Another short psalm for the Bible study group



1 A song of ascents. From David. How good and pleasant it is for brothers to live together (in Hebrew: henai ma tov u’ma’naim shevet achim gam yachad).

2 It is like fine oil on the head that runs over the beard, Aaron’s beard, which runs down to the collar of his robe;

3 like the dew of Hermon that falls on the mountains of Zion. There the Lord commanded the blessing, eternal life.

Verse 1 is the most important verse in this glorious little psalm and may well be the most important verse in the Bible. So I will consider it last. Let’s start with verse 2 and its somewhat bewildering image of a greasy beard.

In biblical times, clean running water for bathing or drinking was scarce, but sweat, like now, was plentiful. With the sweat comes the smell of sweat and it was, as it is now, both uncomfortable and off-putting. The ancient world developed its own ways of combating body odor, and Psalm 133 reminds us of a deodorization technique. Oil mixed with fragrant spices was poured over the heads of wealthy men who could afford to waste their olive oil. There were no razors, so the oil was running down their faces and beards. Wealthy women had their own ways of dealing with body odor in a hot land without a bathtub. They mixed spices with honey and beeswax and tied the fragrant mixture in a bun in their hair. This honey cake would melt in the sun and send its sticky, gooey but fragrant mixture all over their faces. In fact, there were rock-cut tubs connected to water systems that collected rainwater in cisterns and brought water to wealthy towns and homes. King Hezekiah dug a tunnel into Jerusalem to bring rainwater into the city from the surrounding hills. You can still see ruins of Roman aqueducts in cities like Caesarea today. This ends my old personal hygiene story for the week!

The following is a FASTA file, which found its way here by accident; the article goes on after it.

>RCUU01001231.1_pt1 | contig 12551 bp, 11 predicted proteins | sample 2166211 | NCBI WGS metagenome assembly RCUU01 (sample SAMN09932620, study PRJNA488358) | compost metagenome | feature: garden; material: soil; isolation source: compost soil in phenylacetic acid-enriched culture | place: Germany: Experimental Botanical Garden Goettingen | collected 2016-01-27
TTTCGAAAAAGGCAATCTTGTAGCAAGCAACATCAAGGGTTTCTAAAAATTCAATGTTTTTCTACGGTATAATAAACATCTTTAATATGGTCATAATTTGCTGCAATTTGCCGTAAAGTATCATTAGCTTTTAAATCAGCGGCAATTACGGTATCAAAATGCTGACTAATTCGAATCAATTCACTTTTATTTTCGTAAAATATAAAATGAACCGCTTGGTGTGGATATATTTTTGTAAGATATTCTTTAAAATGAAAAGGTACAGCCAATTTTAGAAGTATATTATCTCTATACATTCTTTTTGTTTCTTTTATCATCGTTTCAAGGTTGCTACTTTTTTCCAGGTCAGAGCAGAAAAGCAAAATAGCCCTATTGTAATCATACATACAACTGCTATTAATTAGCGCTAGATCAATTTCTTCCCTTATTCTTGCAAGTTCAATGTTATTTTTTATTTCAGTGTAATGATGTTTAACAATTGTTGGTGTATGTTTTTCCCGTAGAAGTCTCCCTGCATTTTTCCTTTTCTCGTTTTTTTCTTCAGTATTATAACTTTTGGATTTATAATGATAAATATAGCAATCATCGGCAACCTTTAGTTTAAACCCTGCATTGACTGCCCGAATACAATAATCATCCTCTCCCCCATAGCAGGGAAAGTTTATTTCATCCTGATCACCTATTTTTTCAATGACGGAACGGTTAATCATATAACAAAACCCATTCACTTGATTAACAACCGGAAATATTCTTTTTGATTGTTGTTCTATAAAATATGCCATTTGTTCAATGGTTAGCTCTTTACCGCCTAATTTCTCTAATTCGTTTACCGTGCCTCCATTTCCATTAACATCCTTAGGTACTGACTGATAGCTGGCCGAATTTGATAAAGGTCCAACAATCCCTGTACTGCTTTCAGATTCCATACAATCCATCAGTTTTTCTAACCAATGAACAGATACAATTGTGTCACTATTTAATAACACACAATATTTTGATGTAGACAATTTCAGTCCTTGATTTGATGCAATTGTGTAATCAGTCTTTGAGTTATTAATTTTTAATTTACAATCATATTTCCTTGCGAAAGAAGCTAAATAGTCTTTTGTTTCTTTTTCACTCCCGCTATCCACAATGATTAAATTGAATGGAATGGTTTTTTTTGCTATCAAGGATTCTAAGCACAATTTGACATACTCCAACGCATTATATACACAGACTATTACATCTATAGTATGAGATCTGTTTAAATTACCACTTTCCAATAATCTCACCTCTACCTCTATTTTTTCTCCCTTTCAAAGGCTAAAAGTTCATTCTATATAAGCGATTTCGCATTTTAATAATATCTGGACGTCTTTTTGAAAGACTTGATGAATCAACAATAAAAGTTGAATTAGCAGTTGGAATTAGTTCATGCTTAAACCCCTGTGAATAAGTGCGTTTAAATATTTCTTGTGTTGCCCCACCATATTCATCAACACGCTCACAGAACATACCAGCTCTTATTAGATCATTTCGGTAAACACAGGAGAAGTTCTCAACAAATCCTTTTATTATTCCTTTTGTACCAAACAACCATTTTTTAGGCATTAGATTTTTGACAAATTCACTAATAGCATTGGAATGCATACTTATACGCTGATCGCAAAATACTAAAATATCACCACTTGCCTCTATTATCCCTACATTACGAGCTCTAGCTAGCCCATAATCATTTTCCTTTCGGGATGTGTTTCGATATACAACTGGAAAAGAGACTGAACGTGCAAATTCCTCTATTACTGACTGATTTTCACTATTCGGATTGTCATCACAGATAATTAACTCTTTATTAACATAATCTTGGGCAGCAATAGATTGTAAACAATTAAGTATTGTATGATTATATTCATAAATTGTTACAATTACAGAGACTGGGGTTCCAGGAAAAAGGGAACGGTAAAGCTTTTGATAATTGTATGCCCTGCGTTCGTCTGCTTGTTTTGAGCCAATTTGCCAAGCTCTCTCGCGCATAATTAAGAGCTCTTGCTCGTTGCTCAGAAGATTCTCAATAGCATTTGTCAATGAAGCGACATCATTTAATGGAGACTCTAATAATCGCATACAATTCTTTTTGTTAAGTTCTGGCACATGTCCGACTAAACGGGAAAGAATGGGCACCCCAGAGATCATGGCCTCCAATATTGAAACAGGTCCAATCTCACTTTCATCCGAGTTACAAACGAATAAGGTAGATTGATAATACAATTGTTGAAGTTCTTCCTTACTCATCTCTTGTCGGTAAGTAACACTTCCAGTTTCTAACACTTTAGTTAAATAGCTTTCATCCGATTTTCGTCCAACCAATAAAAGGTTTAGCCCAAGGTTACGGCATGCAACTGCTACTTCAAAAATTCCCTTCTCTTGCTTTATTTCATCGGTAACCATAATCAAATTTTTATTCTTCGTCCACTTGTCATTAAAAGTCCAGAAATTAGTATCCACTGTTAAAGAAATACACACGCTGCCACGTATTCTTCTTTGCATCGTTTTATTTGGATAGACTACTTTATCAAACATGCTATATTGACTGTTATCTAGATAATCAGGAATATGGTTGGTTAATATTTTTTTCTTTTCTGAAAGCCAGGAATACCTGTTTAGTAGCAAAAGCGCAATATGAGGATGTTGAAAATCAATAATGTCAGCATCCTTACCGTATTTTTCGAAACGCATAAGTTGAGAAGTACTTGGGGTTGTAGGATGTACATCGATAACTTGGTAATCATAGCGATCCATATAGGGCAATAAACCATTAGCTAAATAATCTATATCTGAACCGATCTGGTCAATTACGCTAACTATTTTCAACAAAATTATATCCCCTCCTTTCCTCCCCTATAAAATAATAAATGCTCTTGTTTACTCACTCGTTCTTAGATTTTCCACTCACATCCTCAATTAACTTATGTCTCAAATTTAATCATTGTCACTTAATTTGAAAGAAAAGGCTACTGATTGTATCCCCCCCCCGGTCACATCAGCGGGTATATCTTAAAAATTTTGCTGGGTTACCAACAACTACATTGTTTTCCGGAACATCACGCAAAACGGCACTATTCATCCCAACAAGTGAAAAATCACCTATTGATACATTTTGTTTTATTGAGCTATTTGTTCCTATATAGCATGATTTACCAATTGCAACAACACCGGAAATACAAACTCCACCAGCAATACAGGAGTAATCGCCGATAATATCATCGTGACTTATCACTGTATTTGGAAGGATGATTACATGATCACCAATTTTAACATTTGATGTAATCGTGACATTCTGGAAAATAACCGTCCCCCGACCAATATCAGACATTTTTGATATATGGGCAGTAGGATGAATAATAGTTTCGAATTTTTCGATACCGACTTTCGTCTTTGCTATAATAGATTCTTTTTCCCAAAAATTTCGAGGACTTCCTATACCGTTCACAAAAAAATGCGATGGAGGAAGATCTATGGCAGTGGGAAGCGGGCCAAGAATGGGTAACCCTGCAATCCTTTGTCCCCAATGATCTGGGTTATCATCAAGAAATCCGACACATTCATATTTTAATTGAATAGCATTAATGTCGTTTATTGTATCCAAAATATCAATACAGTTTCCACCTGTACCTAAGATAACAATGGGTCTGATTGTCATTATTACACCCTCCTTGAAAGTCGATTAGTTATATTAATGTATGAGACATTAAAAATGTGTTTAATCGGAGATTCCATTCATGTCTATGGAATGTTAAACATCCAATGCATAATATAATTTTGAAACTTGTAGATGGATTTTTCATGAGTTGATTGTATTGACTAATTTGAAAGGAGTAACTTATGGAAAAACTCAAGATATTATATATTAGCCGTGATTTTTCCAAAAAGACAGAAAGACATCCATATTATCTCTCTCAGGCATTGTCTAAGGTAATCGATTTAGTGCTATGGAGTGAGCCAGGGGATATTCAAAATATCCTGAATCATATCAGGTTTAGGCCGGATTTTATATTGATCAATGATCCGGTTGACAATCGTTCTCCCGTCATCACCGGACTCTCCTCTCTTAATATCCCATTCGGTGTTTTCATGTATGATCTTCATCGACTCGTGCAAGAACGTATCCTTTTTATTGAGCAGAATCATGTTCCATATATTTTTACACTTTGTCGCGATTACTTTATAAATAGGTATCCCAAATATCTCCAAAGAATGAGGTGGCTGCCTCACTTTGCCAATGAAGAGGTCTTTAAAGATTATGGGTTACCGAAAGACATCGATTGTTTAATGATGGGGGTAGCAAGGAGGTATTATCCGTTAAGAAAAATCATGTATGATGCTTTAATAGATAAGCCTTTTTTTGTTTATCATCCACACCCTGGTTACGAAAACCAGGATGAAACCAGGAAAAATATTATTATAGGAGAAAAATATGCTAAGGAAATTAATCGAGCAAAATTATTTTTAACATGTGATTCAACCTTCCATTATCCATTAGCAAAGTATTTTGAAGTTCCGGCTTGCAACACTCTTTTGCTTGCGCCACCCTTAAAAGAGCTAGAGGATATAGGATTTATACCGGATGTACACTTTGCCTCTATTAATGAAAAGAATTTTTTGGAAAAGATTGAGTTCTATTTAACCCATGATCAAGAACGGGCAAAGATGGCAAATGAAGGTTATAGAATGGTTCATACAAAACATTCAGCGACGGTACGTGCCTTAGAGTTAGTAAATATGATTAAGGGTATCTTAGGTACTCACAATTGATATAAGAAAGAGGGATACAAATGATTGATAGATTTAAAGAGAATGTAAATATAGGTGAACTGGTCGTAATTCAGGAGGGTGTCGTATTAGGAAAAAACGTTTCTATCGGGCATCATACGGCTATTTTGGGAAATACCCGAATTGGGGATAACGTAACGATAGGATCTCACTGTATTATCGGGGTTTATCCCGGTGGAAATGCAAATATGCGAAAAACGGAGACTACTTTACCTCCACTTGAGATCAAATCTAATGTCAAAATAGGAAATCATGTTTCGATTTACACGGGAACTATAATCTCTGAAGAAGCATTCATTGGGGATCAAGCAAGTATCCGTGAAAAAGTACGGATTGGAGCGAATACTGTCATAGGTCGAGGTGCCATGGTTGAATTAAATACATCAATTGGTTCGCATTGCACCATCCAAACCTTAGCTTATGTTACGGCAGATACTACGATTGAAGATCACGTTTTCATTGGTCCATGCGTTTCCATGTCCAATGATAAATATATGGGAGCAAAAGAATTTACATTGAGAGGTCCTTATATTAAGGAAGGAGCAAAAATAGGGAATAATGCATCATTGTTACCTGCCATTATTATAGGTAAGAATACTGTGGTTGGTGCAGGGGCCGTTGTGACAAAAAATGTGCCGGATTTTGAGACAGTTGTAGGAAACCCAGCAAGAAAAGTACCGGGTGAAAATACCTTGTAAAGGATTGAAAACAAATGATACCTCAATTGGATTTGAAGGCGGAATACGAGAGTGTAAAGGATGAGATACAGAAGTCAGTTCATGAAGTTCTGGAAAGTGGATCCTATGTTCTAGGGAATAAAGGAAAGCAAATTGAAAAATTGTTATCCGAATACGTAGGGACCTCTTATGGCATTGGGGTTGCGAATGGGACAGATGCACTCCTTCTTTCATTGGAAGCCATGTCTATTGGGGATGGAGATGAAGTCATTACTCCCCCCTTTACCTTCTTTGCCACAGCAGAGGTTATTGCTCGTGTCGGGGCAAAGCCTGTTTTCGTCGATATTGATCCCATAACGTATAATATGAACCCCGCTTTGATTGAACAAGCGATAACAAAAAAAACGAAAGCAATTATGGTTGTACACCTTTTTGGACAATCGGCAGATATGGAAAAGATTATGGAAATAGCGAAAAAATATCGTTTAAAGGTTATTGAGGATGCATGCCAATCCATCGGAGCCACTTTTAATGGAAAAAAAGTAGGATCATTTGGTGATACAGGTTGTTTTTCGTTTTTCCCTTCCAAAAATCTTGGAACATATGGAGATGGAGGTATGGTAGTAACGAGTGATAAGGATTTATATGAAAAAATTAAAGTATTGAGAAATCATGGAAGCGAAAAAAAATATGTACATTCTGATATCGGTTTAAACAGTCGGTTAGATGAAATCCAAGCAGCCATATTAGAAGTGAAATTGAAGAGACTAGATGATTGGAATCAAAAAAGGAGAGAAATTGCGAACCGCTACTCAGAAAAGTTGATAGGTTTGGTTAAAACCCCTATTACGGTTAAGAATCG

The other meaning of oil involves the installation rituals of a king. The kings of Israel were anointed with oil to symbolize the blessings of God that flowed upon them. The Hebrew verb for anointing is mashach and from this we get the English word Messiah. The Messiah is the anointed of God because the Messiah was (for Christians) and will be (for Jews) the king of Israel and ultimately the king of a united world worshiping the one God.

Mount Hermon is the highest mountain in Zion and therefore the dew that condenses on the herbs and plants of Mount Hermon resembles the oil psalmist dripping from the beards of newly deodorized or newly ordained people.

Let us now turn to the famous verse 1 which is one of the most popular songs in the Jewish liturgy. When we sing henai ma tov in the synagogue, we stand up to bless the holy gathering of our people in prayer in the synagogue. However, in Biblical times there were no synagogues, no rabbis and no cantors, only temples where animals were sacrificed by priests – a lineage inherited from Jews from the tribe of Levi and the Aaron’s house. Cereal offerings were also brought with the firstfruits of the earth and offerings in celebration of the birth of a child.

What the psalmist visualizes is therefore not a synagogue service, it is a pilgrimage to Jerusalem which takes place three times a year during the feasts of Passover, Sukkot and Shavuot. Each of these festivals was called in Hebrew a witch. The haj which is the Muslim pilgrimage to Mecca comes from the same root.

So imagine on one of these holiday pilgrimages thousands of pilgrims camping out in the hills around the great Temple in Jerusalem. Thousands of campfires, and the sound of songs and dances. All revenge forgotten. All tribal conflicts forgiven. Each family is part of a greater fire and greater holiness. Such a gathering, such a vision is described by the psalmist as being both “good” (tov) and pleasing to the senses (naim). This is good because the highest being deserves the highest praise, and it is nice because just for a brief shining moment, we are one. We are not divided. We are not at war. We see in our neighbor the source of our accomplishments, not the source of our limitations. Such a home for God is both a memory and a dream.

Let’s study:

When have you felt most connected to a large group of people? Can you feel connected to Zoom or do you need to sit close to each other and sing songs for God?

Send ALL QUESTIONS AND COMMENTS to The God Squad by email at [email protected]. Rabbi Gellman is the author of several books, including “Religion for Dummies”, co-authored with Fr. Tom Hartman.



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